Wednesday, September 23, 2020

Column: MSU hockey still took step forward despite season coming to abrupt end

March 12, 2020
<p>Michigan State and Notre Dame players argue following a hit at the end of regulation. The Spartans tied with the Fighting Irish, 1-1, at Munn Ice Arena on Nov. 22, 2019. </p>

Michigan State and Notre Dame players argue following a hit at the end of regulation. The Spartans tied with the Fighting Irish, 1-1, at Munn Ice Arena on Nov. 22, 2019.

Photo by Matt Zubik | The State News

While the Michigan State hockey season started with cautious optimism and ended with abrupt disappointment, the team still took significant steps forward in coach Danton Cole’s third season at the helm. 

The Spartans finished with a record of 15-19-2 and, at one point, were sitting at the top of the Big Ten standings. Going 2-7-1 in their final 10 games, however, would see them plummet down to sixth place and an early exit in the Big Ten tournament, getting swept at the hands of Michigan.

“We were a goal post away from having home ice (in the Big Ten tournament), which was a goal for us this year,” Cole said. “And a couple posts away from winning the Big Ten title in the regular season. (The players) have elevated it, the relevance of our team has increased dramatically and they should be proud of what they accomplished.”

The team has improved in both total wins and points in the Big Ten since Cole arrived on campus in 2017. Expectations were tempered coming into this season, as the Spartans were coming off a 12-win campaign in 2018-19 and were facing one of the toughest schedules in the country.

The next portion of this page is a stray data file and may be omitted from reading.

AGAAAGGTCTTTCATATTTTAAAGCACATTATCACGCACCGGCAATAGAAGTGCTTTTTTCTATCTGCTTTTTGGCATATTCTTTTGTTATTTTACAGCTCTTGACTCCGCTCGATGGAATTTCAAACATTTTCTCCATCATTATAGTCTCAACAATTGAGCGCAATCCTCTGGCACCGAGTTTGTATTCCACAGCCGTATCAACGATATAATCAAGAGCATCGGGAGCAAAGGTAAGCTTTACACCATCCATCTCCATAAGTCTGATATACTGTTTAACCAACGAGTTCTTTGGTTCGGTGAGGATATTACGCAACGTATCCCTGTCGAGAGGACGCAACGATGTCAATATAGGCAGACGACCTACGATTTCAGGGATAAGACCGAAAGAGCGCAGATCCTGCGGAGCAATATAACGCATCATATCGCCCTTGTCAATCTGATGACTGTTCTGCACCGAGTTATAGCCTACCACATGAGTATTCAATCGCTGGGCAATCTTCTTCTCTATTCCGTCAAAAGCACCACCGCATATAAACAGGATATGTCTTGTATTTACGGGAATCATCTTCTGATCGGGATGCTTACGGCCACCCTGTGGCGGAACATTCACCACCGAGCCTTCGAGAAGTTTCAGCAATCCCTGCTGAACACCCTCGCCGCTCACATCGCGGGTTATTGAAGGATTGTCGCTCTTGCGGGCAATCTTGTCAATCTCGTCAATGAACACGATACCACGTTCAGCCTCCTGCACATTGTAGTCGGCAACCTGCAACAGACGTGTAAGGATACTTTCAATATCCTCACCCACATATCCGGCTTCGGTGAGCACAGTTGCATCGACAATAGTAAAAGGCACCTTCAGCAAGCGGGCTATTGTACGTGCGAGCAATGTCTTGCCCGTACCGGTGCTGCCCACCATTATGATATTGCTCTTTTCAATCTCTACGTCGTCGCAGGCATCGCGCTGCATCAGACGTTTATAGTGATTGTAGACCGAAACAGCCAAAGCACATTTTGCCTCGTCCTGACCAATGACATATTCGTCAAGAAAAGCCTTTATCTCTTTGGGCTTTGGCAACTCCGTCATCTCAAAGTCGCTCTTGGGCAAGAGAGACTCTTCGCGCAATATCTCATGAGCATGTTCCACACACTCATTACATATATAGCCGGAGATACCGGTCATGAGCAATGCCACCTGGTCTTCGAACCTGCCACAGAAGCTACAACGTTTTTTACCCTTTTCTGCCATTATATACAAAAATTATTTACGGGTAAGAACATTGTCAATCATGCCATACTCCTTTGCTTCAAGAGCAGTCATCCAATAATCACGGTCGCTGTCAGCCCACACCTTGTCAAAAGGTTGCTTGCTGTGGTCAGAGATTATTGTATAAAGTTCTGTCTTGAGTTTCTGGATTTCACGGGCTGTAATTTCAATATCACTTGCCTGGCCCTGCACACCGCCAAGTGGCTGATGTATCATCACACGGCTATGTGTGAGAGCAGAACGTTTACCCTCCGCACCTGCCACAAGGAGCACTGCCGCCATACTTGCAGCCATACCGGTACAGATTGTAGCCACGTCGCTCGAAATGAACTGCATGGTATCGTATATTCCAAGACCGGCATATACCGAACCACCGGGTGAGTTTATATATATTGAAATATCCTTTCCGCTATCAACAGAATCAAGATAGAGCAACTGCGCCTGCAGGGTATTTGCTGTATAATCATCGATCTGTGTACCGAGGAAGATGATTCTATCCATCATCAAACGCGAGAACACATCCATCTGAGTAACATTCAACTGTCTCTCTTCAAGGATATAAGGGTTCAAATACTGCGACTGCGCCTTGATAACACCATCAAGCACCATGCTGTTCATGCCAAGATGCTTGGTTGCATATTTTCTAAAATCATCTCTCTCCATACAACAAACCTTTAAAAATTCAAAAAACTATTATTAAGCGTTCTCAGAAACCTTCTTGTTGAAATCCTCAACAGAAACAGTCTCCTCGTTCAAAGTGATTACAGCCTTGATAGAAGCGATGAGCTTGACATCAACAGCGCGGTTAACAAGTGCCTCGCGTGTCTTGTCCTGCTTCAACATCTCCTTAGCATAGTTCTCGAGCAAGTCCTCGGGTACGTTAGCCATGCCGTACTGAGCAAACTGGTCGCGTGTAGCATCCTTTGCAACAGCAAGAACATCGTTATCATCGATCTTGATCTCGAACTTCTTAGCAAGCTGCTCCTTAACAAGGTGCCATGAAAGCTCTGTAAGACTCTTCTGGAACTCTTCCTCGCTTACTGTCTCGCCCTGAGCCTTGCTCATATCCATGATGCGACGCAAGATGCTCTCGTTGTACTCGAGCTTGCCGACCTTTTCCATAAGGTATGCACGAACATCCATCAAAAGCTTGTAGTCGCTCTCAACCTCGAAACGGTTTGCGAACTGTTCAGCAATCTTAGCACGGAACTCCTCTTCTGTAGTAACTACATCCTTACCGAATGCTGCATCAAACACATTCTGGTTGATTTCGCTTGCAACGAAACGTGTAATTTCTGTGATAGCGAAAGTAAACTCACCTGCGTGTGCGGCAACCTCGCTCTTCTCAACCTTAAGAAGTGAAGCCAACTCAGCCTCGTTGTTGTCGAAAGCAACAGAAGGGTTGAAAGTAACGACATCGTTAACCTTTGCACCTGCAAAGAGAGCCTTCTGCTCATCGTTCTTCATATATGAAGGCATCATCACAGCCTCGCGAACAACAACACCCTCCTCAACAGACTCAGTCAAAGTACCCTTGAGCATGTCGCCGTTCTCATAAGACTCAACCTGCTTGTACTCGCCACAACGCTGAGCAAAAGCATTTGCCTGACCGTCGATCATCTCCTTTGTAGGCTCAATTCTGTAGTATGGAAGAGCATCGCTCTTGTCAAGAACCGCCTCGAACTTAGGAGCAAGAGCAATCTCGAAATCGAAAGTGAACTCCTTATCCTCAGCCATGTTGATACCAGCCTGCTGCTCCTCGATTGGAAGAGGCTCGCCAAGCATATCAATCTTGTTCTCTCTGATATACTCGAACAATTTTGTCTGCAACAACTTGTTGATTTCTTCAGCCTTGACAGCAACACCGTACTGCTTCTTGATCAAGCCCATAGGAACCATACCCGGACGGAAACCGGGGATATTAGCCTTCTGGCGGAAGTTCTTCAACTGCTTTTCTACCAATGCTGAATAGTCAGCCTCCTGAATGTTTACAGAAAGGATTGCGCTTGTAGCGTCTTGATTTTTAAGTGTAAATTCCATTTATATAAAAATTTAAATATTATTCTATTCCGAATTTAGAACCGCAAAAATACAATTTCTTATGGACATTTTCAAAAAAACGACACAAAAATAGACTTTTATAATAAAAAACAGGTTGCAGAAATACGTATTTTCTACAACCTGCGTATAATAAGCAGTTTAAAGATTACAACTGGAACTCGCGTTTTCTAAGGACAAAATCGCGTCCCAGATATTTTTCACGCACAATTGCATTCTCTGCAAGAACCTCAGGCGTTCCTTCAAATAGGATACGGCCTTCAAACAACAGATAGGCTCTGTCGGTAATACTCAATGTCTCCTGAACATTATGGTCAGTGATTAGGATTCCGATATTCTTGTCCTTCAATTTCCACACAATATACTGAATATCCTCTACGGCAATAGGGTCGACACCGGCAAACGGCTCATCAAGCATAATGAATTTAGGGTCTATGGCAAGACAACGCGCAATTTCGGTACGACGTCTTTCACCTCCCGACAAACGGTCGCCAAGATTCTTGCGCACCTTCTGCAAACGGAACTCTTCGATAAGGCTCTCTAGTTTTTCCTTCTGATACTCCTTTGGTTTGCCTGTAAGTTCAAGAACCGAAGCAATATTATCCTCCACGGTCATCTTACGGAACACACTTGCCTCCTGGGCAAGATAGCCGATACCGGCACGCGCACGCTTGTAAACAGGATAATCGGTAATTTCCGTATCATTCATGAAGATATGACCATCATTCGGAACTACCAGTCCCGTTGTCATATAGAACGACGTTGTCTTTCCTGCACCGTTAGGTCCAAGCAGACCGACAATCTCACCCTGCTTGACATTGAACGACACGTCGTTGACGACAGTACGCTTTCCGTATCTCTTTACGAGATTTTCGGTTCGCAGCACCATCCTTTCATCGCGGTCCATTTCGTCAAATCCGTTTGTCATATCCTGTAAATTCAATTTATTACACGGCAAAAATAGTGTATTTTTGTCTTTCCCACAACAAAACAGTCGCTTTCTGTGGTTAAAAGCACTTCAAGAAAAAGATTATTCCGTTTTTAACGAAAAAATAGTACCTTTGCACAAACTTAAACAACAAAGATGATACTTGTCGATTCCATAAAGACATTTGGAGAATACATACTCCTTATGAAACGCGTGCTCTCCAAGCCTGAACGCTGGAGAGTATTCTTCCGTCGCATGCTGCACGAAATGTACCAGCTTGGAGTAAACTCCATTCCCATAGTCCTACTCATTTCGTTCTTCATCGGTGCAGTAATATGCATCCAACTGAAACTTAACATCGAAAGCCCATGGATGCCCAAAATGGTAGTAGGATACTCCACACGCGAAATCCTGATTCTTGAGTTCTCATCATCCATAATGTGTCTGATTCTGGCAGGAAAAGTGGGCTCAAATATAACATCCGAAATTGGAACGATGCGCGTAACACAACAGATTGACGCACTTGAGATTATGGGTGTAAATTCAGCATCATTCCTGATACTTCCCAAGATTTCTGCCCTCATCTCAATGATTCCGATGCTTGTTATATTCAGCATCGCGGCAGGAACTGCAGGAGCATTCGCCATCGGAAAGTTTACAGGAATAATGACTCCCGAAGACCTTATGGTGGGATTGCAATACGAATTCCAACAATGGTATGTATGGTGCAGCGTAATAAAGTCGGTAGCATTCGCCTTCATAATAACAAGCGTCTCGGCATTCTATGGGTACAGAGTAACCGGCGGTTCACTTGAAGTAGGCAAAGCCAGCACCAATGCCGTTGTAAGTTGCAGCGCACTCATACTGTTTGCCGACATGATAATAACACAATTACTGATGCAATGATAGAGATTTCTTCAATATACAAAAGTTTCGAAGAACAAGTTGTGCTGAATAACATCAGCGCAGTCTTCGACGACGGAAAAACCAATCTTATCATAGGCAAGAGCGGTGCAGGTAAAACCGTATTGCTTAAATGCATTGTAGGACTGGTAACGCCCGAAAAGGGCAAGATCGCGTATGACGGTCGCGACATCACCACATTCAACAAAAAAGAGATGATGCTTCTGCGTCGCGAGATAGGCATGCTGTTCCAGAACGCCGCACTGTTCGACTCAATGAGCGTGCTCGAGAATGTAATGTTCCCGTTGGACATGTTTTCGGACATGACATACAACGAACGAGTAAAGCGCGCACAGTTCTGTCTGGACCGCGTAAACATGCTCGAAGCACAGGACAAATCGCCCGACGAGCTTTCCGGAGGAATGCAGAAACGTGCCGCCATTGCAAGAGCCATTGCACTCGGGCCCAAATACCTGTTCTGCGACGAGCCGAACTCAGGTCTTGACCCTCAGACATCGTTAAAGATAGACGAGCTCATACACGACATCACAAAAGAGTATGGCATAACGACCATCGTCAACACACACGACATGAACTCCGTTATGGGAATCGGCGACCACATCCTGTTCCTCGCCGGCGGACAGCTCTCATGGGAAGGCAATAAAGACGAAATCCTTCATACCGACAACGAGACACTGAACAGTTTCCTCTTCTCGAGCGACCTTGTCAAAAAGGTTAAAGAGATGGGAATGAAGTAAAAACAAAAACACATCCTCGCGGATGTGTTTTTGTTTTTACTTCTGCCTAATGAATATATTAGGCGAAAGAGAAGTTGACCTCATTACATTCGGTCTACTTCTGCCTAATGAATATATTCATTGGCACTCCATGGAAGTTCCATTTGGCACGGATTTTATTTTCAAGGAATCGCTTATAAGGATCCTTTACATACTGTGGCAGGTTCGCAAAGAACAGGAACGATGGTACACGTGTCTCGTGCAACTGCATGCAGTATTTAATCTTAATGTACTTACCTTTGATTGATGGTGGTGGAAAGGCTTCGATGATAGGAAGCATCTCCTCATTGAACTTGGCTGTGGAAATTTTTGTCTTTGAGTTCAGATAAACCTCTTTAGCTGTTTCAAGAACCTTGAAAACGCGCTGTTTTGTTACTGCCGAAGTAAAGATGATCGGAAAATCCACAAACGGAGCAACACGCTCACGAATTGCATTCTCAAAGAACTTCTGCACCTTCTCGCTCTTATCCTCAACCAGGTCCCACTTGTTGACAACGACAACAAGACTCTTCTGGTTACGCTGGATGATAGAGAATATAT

As expected, the green and white struggled against some of the NCAA’s best, getting swept by then-ranked No. 4 Cornell in early November and failing to pick up a win at No. 11 Ohio State in early December. But, for every crushing loss, there came a momentum-shifting victory, and the Spartans spent most of the season hovering around .500 and ranked inside the top 20 as a result.

Several players had career years, perhaps no one more so than senior goaltender John Lethemon. His .935 save percentage is the third-best in Spartan history for a single season, only behind current Anaheim Duck Ryan Miller. Lethemon’s 2.13 GAA was the best for a Spartan since Jeff Lerg posted a 1.96 mark back in 2005-06.

The driving force of the MSU offense and defense both signed deals with NHL organizations following the conclusion of the season, and their production won’t be easy to replace. Seniors Jerad Rosburg and Patrick Khodorenko agreed to terms with the Dallas Stars and New York Rangers, respectively, this past week. Rosburg led the country with 86 blocked shots this season, and Khodorenko led the team with 16 goals and 33 points.

As a collective group, MSU did its best work defensively, leading the Big Ten with an .873 penalty kill percentage. The Spartans allowed 54 total goals this season, or 2.25 goals against per game, which was good enough to place them second in the conference.